The fear and the anger of God’s people rumbled through the camp.

And then, on day 50, the power of God exploded!  Just like the power of God on Sinai, the divine power and strength made itself known once again.  Tongues of fire came down upon the disciples and their fear and anger was forgotten.  They poured out of the room and starting preaching to the throngs of pilgrims.  Every one, each from their own land, heard the Good News of hope in their own tongue.  They were amazed that backwards fishermen and some guy’s kid brother stood in their midst, preaching as if they were trained rhetoricians, experts in languages not their own!  They saw the power of God, they heard the story of God, and they believed!

And yet, there were still some who doubted.  “These men are drunk.  They don’t know what they are saying.”  The ways of fear and doubt and anger and division are deep, and some return to them like a warm blanket, cuddled in their resentment and rage.

 

Story Three: Lawrence

If you listen closely, you can hear the rumblings.  The ways of fear and anger did not die in that generation, or any since, and are still with us.  The people of God sit each in their own upper rooms, each in their own camps.  And they grumble against each other.

  • Did you see what the pastors of that evangelical group put out the other day? How can they call themselves Christian?
  • There go those crazy liberals again! I wonder if they even know where their Bible is!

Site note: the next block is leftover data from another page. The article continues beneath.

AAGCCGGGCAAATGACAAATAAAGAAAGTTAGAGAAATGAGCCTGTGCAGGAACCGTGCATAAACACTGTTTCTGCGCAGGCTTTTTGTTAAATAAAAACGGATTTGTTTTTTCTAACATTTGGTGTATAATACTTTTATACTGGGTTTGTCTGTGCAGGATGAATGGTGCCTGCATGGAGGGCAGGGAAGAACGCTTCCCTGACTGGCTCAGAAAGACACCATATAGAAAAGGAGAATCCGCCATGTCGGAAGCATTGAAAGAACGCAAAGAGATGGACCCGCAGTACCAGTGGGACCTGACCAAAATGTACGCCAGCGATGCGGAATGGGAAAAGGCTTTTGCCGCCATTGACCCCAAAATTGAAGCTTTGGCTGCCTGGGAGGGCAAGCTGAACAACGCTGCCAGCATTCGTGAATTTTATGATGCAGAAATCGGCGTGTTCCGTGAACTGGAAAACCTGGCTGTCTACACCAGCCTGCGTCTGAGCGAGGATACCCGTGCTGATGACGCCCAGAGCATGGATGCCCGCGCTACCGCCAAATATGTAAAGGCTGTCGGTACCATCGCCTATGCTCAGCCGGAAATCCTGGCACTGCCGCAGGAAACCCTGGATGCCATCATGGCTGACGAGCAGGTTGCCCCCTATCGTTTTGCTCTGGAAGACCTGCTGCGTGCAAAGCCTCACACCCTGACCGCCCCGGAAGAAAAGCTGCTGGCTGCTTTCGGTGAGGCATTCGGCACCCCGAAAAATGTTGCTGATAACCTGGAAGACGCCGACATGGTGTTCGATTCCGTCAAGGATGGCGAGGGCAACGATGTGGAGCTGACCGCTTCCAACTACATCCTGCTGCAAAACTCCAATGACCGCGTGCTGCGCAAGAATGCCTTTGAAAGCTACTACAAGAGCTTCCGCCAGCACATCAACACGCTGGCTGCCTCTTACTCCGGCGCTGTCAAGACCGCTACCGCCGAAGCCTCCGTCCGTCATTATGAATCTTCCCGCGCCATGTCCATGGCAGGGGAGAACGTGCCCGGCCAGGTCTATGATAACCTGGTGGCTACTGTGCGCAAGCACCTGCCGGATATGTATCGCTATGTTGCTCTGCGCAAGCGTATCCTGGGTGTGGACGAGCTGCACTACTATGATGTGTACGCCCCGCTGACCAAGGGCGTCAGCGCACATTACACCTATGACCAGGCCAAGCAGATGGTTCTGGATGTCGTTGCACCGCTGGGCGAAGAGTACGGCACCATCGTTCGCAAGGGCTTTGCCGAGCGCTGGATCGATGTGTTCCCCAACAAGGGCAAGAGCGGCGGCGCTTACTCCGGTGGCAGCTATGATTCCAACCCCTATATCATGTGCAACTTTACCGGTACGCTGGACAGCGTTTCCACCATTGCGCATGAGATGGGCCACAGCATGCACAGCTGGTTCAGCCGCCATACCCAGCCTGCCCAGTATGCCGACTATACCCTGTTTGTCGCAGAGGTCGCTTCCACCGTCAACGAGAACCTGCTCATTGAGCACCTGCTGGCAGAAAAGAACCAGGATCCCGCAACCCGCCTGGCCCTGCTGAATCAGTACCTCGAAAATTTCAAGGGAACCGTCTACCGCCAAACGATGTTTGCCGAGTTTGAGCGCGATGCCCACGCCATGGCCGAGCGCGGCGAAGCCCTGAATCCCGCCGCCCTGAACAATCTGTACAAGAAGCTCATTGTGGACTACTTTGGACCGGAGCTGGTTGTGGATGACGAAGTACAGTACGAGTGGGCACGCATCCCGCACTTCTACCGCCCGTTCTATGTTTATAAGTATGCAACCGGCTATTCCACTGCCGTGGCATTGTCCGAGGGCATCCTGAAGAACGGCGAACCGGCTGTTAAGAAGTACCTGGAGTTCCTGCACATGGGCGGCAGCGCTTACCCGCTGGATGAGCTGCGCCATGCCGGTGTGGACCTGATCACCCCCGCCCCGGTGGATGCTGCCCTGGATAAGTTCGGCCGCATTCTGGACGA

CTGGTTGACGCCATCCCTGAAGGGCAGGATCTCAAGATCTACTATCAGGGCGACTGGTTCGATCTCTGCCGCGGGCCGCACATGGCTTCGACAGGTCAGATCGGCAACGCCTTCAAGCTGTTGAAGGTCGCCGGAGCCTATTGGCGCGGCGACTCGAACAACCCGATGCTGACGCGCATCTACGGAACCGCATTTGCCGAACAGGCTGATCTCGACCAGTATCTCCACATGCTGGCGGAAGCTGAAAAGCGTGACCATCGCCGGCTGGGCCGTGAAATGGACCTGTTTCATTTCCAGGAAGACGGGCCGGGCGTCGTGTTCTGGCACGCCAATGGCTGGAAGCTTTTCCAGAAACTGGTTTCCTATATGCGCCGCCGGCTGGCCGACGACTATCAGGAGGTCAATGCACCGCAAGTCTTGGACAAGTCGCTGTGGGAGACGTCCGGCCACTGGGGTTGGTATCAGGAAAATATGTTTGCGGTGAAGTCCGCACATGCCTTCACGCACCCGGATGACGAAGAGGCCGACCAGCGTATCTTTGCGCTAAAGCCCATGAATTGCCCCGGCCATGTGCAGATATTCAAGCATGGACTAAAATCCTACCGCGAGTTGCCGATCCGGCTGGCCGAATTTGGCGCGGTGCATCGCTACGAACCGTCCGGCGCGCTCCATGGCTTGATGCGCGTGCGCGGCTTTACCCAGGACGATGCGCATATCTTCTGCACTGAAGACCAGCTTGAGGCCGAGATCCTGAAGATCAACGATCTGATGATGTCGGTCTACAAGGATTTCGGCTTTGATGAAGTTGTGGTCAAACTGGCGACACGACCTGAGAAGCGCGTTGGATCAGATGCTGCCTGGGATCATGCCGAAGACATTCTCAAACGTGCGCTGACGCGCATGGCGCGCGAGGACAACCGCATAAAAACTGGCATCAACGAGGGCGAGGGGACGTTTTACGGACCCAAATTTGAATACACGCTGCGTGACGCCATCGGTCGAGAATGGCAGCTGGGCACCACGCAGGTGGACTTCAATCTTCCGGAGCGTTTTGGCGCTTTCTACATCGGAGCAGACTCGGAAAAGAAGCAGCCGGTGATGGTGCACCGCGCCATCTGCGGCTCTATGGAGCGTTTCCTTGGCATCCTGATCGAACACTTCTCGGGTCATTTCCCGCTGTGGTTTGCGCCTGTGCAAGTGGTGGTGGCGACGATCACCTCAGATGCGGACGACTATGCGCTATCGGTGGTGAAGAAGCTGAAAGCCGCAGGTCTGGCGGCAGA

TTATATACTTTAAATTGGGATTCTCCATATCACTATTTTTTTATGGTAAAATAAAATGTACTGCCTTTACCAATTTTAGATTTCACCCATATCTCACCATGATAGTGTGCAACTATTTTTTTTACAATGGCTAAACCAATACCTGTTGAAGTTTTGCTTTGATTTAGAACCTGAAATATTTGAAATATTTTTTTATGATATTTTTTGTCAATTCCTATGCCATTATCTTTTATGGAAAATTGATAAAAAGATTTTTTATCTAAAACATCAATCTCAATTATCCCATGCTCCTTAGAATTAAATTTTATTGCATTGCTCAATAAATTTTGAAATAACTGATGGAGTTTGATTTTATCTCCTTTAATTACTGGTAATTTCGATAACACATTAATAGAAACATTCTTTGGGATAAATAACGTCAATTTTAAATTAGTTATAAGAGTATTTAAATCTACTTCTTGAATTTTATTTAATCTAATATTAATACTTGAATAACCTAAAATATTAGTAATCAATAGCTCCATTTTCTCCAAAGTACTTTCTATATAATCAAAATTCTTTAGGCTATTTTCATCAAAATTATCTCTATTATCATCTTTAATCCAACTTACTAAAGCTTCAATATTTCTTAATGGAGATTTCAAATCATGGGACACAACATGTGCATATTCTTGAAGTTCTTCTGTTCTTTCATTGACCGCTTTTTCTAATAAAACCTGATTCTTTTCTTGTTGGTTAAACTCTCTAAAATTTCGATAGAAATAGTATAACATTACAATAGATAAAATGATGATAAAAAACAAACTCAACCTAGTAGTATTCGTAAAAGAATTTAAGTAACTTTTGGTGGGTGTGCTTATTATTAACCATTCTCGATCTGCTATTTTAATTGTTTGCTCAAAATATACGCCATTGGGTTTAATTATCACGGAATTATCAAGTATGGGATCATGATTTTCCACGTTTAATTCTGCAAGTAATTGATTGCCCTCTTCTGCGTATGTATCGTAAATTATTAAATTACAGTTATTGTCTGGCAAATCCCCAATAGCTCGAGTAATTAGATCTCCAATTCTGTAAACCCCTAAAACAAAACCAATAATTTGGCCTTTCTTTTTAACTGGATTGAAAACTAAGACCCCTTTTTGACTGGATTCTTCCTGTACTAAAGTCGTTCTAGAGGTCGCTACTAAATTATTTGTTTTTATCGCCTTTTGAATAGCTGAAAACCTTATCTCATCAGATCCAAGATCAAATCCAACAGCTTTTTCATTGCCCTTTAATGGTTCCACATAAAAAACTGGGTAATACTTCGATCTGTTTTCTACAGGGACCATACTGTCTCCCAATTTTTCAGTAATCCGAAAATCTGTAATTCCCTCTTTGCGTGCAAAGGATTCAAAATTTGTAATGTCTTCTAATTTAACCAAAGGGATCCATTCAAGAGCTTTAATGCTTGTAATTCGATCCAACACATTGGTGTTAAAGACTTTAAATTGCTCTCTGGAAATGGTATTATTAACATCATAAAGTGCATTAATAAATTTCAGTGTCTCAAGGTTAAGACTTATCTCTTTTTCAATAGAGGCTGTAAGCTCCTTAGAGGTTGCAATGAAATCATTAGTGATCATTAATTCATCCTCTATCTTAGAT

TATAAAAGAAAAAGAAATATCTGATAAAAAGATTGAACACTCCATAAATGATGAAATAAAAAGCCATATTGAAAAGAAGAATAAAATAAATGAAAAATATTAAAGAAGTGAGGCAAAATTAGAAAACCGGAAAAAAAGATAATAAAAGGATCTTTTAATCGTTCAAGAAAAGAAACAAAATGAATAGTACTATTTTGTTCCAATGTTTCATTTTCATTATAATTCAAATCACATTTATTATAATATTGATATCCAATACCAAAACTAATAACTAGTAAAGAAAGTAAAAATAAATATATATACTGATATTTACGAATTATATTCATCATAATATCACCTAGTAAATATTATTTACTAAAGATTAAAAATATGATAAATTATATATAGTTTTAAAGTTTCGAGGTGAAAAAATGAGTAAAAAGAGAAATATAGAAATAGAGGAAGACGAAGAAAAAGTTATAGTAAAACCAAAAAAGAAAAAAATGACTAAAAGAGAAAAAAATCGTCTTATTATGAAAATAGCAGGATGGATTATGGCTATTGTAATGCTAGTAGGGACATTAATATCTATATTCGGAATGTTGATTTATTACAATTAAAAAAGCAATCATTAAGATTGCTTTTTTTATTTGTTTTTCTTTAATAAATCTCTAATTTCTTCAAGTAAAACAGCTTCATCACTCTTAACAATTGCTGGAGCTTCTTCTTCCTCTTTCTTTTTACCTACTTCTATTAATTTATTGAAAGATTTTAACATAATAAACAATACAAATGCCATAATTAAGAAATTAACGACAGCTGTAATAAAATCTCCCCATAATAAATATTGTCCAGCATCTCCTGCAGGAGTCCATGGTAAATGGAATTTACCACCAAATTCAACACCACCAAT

• That huge church makes me sick…they think they are so great, are so big you don’t even know everyone!
  • Can you believe that tiny church is still meeting…why don’t they just close their doors?
  • I’ve never been, but I hear that church has rock music and a smoke machine…I mean, that’s not even worship, that’s a high school musical!
  • Why can’t they figure out that no one wants to hear organ music or sing out of a hymnal anymore…they are so out of touch.
  • I saw their name in the paper, listed in the “vote yes” ad…that’s it! I’ve lost all respect for them.
  • Can you believe they had a vote no sign in their yard…they must not be real Christians.

We are splintered by our differences.  In many ways, we are just as splintered as the people of God at the foot of the mountain or the terrified disciples in the upper room.

But here is the good news, Church!  God is still doing new things!  The power of God is still exploding, even in the streets of our town, and the pews of our churches.  Fifty days after Easter, God is still resurrecting us from our brokenness and our splinteredness.  We are doing ministry together, in Family Promise and LINK and Habitat and Vacation Bible School and Holy Week worship.  God is uniting us, even as our fear and anger threatens to divide us.  God is calling together God’s people to speak to one another, to listen to one another.  To understand that even though the languages that we speak are different, God speaks through each of us in powerful and meaningful ways.  Even the backwater fishermen and some guy’s kid brother.  If we are willing to set aside the fear and anger and things that divide us, then the Spirit of God will teach us a new way of being, a new way of living…together.

Now, there will still be those who scoff, who doubt, who see our splintering and assume that the ways of Jesus are broken or disfiguring or weak.  But oh, for a Peter to stand up in our midst and proclaim, “these are not drunk, as you presume!”  There is something powerful happening among the people of God.

 

 

No comments yet.

Leave a Reply